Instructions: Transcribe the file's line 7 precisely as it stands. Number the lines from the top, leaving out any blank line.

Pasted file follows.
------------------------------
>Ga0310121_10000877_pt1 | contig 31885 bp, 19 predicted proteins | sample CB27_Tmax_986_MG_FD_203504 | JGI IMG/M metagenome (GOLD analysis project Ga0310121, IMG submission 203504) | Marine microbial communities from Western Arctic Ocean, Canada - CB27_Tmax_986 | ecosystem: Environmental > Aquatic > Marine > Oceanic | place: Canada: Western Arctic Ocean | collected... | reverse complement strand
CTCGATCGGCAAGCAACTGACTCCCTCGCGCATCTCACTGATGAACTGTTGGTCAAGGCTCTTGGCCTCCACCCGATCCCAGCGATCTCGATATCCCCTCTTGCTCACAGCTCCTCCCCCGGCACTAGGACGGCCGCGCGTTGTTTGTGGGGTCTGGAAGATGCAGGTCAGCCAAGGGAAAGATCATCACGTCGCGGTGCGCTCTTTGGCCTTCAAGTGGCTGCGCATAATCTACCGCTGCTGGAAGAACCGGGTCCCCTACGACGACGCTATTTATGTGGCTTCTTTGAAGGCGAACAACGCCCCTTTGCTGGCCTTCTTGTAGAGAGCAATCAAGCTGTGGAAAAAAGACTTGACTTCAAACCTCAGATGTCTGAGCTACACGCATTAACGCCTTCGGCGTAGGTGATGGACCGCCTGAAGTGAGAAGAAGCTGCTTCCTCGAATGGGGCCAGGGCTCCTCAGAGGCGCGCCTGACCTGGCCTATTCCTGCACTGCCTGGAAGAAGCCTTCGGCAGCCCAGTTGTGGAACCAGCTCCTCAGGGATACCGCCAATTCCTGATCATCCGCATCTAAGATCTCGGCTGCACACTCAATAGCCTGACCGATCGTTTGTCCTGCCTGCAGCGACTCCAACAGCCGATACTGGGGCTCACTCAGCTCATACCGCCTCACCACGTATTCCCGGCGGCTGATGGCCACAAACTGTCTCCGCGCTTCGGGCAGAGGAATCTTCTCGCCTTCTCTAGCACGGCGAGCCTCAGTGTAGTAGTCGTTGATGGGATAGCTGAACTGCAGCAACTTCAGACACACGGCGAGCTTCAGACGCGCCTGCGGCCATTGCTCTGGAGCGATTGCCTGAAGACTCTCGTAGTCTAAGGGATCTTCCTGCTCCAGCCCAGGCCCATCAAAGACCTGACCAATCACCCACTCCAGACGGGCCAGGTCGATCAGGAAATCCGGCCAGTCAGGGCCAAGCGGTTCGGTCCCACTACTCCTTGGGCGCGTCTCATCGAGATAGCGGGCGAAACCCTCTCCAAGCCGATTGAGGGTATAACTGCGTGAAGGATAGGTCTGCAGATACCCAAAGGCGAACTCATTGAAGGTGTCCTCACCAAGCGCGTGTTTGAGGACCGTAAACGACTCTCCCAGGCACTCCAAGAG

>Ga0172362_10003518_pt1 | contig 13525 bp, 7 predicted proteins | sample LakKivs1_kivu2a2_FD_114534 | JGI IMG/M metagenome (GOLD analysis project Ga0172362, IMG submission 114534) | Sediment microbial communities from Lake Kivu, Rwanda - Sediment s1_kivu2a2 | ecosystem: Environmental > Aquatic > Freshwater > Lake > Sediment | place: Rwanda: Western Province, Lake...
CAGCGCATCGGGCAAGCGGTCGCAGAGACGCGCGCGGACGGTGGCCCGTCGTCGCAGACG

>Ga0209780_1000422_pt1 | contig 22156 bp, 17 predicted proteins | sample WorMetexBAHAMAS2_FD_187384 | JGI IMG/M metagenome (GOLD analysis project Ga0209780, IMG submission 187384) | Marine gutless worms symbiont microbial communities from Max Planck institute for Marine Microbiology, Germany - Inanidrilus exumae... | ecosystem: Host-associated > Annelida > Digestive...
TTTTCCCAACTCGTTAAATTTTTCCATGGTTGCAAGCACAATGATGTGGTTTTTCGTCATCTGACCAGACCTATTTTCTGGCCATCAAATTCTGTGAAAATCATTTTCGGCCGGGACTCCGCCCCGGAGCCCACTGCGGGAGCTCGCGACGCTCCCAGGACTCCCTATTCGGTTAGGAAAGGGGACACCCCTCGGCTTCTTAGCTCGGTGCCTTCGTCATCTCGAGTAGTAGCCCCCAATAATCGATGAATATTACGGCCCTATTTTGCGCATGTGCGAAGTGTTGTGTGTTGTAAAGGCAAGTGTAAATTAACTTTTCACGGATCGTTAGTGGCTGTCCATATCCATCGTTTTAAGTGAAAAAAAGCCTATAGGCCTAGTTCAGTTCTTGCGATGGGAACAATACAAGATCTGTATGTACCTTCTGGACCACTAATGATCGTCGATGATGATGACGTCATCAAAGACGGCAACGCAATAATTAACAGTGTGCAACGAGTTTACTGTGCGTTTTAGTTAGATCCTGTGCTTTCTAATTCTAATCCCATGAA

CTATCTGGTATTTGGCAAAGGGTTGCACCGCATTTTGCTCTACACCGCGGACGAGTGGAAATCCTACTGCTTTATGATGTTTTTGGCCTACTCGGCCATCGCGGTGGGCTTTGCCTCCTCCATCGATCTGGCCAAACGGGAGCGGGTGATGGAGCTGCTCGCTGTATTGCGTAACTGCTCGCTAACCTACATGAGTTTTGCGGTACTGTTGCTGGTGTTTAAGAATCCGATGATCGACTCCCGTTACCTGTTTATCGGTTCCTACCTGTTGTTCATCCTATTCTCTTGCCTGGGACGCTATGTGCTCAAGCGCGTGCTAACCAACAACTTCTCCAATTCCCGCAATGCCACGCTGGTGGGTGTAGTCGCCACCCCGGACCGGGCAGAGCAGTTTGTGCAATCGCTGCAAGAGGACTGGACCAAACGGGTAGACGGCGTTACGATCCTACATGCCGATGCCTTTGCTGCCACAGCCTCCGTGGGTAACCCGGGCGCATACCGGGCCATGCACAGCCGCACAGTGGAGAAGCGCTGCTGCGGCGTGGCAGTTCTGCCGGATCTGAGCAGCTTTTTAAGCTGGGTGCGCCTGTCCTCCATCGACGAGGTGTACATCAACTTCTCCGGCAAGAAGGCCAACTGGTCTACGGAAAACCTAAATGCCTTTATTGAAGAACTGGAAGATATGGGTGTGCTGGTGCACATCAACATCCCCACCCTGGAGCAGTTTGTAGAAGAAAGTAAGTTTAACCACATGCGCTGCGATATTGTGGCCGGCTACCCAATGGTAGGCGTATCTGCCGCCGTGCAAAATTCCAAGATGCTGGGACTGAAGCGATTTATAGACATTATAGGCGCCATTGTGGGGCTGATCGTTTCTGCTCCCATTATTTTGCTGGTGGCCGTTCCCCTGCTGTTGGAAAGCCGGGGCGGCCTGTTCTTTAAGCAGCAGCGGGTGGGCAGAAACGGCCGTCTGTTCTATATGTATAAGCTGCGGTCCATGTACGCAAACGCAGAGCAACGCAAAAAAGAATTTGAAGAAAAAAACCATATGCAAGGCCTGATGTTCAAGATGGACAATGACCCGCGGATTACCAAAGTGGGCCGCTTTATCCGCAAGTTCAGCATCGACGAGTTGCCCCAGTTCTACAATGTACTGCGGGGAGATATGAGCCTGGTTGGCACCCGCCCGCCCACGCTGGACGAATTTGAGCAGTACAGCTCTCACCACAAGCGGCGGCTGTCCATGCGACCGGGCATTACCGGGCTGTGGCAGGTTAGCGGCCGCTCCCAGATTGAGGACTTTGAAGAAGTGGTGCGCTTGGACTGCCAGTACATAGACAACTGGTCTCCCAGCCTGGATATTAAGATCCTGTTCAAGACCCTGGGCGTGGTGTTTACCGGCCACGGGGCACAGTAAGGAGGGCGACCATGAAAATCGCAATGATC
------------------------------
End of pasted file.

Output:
CTATCTGGTATTTGGCAAAGGGTTGCACCGCATTTTGCTCTACACCGCGGACGAGTGGAAATCCTACTGCTTTATGATGTTTTTGGCCTACTCGGCCATCGCGGTGGGCTTTGCCTCCTCCATCGATCTGGCCAAACGGGAGCGGGTGATGGAGCTGCTCGCTGTATTGCGTAACTGCTCGCTAACCTACATGAGTTTTGCGGTACTGTTGCTGGTGTTTAAGAATCCGATGATCGACTCCCGTTACCTGTTTATCGGTTCCTACCTGTTGTTCATCCTATTCTCTTGCCTGGGACGCTATGTGCTCAAGCGCGTGCTAACCAACAACTTCTCCAATTCCCGCAATGCCACGCTGGTGGGTGTAGTCGCCACCCCGGACCGGGCAGAGCAGTTTGTGCAATCGCTGCAAGAGGACTGGACCAAACGGGTAGACGGCGTTACGATCCTACATGCCGATGCCTTTGCTGCCACAGCCTCCGTGGGTAACCCGGGCGCATACCGGGCCATGCACAGCCGCACAGTGGAGAAGCGCTGCTGCGGCGTGGCAGTTCTGCCGGATCTGAGCAGCTTTTTAAGCTGGGTGCGCCTGTCCTCCATCGACGAGGTGTACATCAACTTCTCCGGCAAGAAGGCCAACTGGTCTACGGAAAACCTAAATGCCTTTATTGAAGAACTGGAAGATATGGGTGTGCTGGTGCACATCAACATCCCCACCCTGGAGCAGTTTGTAGAAGAAAGTAAGTTTAACCACATGCGCTGCGATATTGTGGCCGGCTACCCAATGGTAGGCGTATCTGCCGCCGTGCAAAATTCCAAGATGCTGGGACTGAAGCGATTTATAGACATTATAGGCGCCATTGTGGGGCTGATCGTTTCTGCTCCCATTATTTTGCTGGTGGCCGTTCCCCTGCTGTTGGAAAGCCGGGGCGGCCTGTTCTTTAAGCAGCAGCGGGTGGGCAGAAACGGCCGTCTGTTCTATATGTATAAGCTGCGGTCCATGTACGCAAACGCAGAGCAACGCAAAAAAGAATTTGAAGAAAAAAACCATATGCAAGGCCTGATGTTCAAGATGGACAATGACCCGCGGATTACCAAAGTGGGCCGCTTTATCCGCAAGTTCAGCATCGACGAGTTGCCCCAGTTCTACAATGTACTGCGGGGAGATATGAGCCTGGTTGGCACCCGCCCGCCCACGCTGGACGAATTTGAGCAGTACAGCTCTCACCACAAGCGGCGGCTGTCCATGCGACCGGGCATTACCGGGCTGTGGCAGGTTAGCGGCCGCTCCCAGATTGAGGACTTTGAAGAAGTGGTGCGCTTGGACTGCCAGTACATAGACAACTGGTCTCCCAGCCTGGATATTAAGATCCTGTTCAAGACCCTGGGCGTGGTGTTTACCGGCCACGGGGCACAGTAAGGAGGGCGACCATGAAAATCGCAATGATC